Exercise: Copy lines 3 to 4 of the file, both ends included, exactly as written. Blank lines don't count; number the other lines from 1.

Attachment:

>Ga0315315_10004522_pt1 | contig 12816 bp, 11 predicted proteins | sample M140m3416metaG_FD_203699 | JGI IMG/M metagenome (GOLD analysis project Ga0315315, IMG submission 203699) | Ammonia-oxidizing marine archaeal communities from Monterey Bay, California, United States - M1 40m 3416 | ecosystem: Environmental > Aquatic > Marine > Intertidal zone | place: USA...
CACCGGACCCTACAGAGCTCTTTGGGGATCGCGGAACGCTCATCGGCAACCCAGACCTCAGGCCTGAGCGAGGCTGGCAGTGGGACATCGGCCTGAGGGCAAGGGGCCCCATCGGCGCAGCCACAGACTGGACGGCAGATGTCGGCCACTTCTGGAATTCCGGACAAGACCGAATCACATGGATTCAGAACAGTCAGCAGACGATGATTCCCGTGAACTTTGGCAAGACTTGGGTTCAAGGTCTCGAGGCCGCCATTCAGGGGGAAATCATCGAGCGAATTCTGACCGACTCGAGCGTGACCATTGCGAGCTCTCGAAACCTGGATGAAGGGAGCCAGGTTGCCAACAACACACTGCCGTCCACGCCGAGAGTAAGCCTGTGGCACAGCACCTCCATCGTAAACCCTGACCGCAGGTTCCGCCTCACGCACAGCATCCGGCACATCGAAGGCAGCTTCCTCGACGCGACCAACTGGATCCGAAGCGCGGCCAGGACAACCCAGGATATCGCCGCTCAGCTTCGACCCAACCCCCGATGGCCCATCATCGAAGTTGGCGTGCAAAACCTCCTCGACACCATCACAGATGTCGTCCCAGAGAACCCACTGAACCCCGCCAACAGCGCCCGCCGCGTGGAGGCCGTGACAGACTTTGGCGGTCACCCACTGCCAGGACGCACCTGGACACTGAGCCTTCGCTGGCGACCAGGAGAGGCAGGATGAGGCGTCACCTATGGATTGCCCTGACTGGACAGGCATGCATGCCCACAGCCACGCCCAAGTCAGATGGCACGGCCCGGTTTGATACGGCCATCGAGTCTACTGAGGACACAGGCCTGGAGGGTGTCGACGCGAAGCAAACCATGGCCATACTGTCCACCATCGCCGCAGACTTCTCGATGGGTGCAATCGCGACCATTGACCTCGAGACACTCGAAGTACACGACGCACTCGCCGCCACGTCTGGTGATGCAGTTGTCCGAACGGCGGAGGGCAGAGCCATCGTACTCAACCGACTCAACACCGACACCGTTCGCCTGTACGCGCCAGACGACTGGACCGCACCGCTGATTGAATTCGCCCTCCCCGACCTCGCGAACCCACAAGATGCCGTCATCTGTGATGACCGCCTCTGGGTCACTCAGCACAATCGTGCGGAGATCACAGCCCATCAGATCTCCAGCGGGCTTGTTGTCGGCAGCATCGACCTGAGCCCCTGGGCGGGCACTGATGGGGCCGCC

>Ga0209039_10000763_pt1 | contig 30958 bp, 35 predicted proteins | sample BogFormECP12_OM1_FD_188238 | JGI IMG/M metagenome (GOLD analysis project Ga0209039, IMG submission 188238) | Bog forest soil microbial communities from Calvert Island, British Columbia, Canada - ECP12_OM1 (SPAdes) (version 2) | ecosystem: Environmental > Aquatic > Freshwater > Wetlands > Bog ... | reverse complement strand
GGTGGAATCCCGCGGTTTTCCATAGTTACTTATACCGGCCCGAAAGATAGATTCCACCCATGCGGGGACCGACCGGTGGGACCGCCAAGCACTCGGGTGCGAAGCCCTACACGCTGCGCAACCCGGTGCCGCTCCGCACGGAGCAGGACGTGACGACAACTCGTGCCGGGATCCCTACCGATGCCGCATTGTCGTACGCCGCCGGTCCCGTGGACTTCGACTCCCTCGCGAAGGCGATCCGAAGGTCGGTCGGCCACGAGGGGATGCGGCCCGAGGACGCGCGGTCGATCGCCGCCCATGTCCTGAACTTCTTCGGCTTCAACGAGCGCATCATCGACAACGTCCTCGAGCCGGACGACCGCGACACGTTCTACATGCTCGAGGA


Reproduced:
>Ga0209039_10000763_pt1 | contig 30958 bp, 35 predicted proteins | sample BogFormECP12_OM1_FD_188238 | JGI IMG/M metagenome (GOLD analysis project Ga0209039, IMG submission 188238) | Bog forest soil microbial communities from Calvert Island, British Columbia, Canada - ECP12_OM1 (SPAdes) (version 2) | ecosystem: Environmental > Aquatic > Freshwater > Wetlands > Bog ... | reverse complement strand
GGTGGAATCCCGCGGTTTTCCATAGTTACTTATACCGGCCCGAAAGATAGATTCCACCCATGCGGGGACCGACCGGTGGGACCGCCAAGCACTCGGGTGCGAAGCCCTACACGCTGCGCAACCCGGTGCCGCTCCGCACGGAGCAGGACGTGACGACAACTCGTGCCGGGATCCCTACCGATGCCGCATTGTCGTACGCCGCCGGTCCCGTGGACTTCGACTCCCTCGCGAAGGCGATCCGAAGGTCGGTCGGCCACGAGGGGATGCGGCCCGAGGACGCGCGGTCGATCGCCGCCCATGTCCTGAACTTCTTCGGCTTCAACGAGCGCATCATCGACAACGTCCTCGAGCCGGACGACCGCGACACGTTCTACATGCTCGAGGA